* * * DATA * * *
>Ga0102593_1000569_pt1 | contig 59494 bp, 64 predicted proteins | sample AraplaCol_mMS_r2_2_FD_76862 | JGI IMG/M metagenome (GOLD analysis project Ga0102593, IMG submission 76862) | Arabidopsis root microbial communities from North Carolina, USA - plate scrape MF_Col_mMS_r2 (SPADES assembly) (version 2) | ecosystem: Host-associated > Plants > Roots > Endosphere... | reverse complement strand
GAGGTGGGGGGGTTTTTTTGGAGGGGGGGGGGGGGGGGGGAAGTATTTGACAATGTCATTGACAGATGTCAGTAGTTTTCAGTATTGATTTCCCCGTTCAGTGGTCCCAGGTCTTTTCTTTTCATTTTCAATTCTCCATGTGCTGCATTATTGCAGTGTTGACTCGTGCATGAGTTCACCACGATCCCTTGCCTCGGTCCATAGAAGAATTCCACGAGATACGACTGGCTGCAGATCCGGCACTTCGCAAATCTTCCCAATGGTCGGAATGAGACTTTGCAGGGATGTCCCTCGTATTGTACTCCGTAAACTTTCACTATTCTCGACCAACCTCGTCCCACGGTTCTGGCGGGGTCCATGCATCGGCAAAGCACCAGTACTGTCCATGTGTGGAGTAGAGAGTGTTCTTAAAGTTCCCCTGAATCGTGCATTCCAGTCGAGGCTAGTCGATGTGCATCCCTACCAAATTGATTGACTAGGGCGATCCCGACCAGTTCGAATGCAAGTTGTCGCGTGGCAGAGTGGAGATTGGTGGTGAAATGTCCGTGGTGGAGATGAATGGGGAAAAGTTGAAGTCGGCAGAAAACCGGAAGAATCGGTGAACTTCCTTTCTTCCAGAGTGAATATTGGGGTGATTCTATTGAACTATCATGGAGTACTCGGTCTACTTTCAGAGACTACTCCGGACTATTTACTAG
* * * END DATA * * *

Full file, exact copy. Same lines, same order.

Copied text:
>Ga0102593_1000569_pt1 | contig 59494 bp, 64 predicted proteins | sample AraplaCol_mMS_r2_2_FD_76862 | JGI IMG/M metagenome (GOLD analysis project Ga0102593, IMG submission 76862) | Arabidopsis root microbial communities from North Carolina, USA - plate scrape MF_Col_mMS_r2 (SPADES assembly) (version 2) | ecosystem: Host-associated > Plants > Roots > Endosphere... | reverse complement strand
GAGGTGGGGGGGTTTTTTTGGAGGGGGGGGGGGGGGGGGGAAGTATTTGACAATGTCATTGACAGATGTCAGTAGTTTTCAGTATTGATTTCCCCGTTCAGTGGTCCCAGGTCTTTTCTTTTCATTTTCAATTCTCCATGTGCTGCATTATTGCAGTGTTGACTCGTGCATGAGTTCACCACGATCCCTTGCCTCGGTCCATAGAAGAATTCCACGAGATACGACTGGCTGCAGATCCGGCACTTCGCAAATCTTCCCAATGGTCGGAATGAGACTTTGCAGGGATGTCCCTCGTATTGTACTCCGTAAACTTTCACTATTCTCGACCAACCTCGTCCCACGGTTCTGGCGGGGTCCATGCATCGGCAAAGCACCAGTACTGTCCATGTGTGGAGTAGAGAGTGTTCTTAAAGTTCCCCTGAATCGTGCATTCCAGTCGAGGCTAGTCGATGTGCATCCCTACCAAATTGATTGACTAGGGCGATCCCGACCAGTTCGAATGCAAGTTGTCGCGTGGCAGAGTGGAGATTGGTGGTGAAATGTCCGTGGTGGAGATGAATGGGGAAAAGTTGAAGTCGGCAGAAAACCGGAAGAATCGGTGAACTTCCTTTCTTCCAGAGTGAATATTGGGGTGATTCTATTGAACTATCATGGAGTACTCGGTCTACTTTCAGAGACTACTCCGGACTATTTACTAG